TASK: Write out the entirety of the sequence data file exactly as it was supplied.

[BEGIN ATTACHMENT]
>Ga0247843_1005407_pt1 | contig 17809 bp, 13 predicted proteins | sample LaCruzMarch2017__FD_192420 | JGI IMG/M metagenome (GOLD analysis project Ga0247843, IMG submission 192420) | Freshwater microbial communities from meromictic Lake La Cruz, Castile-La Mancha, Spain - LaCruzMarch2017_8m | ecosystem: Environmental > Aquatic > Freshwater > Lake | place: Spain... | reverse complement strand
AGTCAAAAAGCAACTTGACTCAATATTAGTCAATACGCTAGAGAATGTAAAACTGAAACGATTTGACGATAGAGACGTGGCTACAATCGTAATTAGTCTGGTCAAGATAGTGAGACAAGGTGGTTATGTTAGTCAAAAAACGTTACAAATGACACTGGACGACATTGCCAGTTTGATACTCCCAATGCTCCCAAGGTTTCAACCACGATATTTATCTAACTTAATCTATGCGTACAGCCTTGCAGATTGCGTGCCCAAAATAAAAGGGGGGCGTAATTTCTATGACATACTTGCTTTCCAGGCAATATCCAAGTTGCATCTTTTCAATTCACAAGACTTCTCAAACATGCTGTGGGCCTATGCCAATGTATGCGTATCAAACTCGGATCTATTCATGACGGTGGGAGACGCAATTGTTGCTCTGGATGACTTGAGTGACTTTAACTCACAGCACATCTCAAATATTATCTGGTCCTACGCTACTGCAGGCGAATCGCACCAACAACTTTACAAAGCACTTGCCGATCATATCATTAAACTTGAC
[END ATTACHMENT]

>Ga0247843_1005407_pt1 | contig 17809 bp, 13 predicted proteins | sample LaCruzMarch2017__FD_192420 | JGI IMG/M metagenome (GOLD analysis project Ga0247843, IMG submission 192420) | Freshwater microbial communities from meromictic Lake La Cruz, Castile-La Mancha, Spain - LaCruzMarch2017_8m | ecosystem: Environmental > Aquatic > Freshwater > Lake | place: Spain... | reverse complement strand
AGTCAAAAAGCAACTTGACTCAATATTAGTCAATACGCTAGAGAATGTAAAACTGAAACGATTTGACGATAGAGACGTGGCTACAATCGTAATTAGTCTGGTCAAGATAGTGAGACAAGGTGGTTATGTTAGTCAAAAAACGTTACAAATGACACTGGACGACATTGCCAGTTTGATACTCCCAATGCTCCCAAGGTTTCAACCACGATATTTATCTAACTTAATCTATGCGTACAGCCTTGCAGATTGCGTGCCCAAAATAAAAGGGGGGCGTAATTTCTATGACATACTTGCTTTCCAGGCAATATCCAAGTTGCATCTTTTCAATTCACAAGACTTCTCAAACATGCTGTGGGCCTATGCCAATGTATGCGTATCAAACTCGGATCTATTCATGACGGTGGGAGACGCAATTGTTGCTCTGGATGACTTGAGTGACTTTAACTCACAGCACATCTCAAATATTATCTGGTCCTACGCTACTGCAGGCGAATCGCACCAACAACTTTACAAAGCACTTGCCGATCATATCATTAAACTTGAC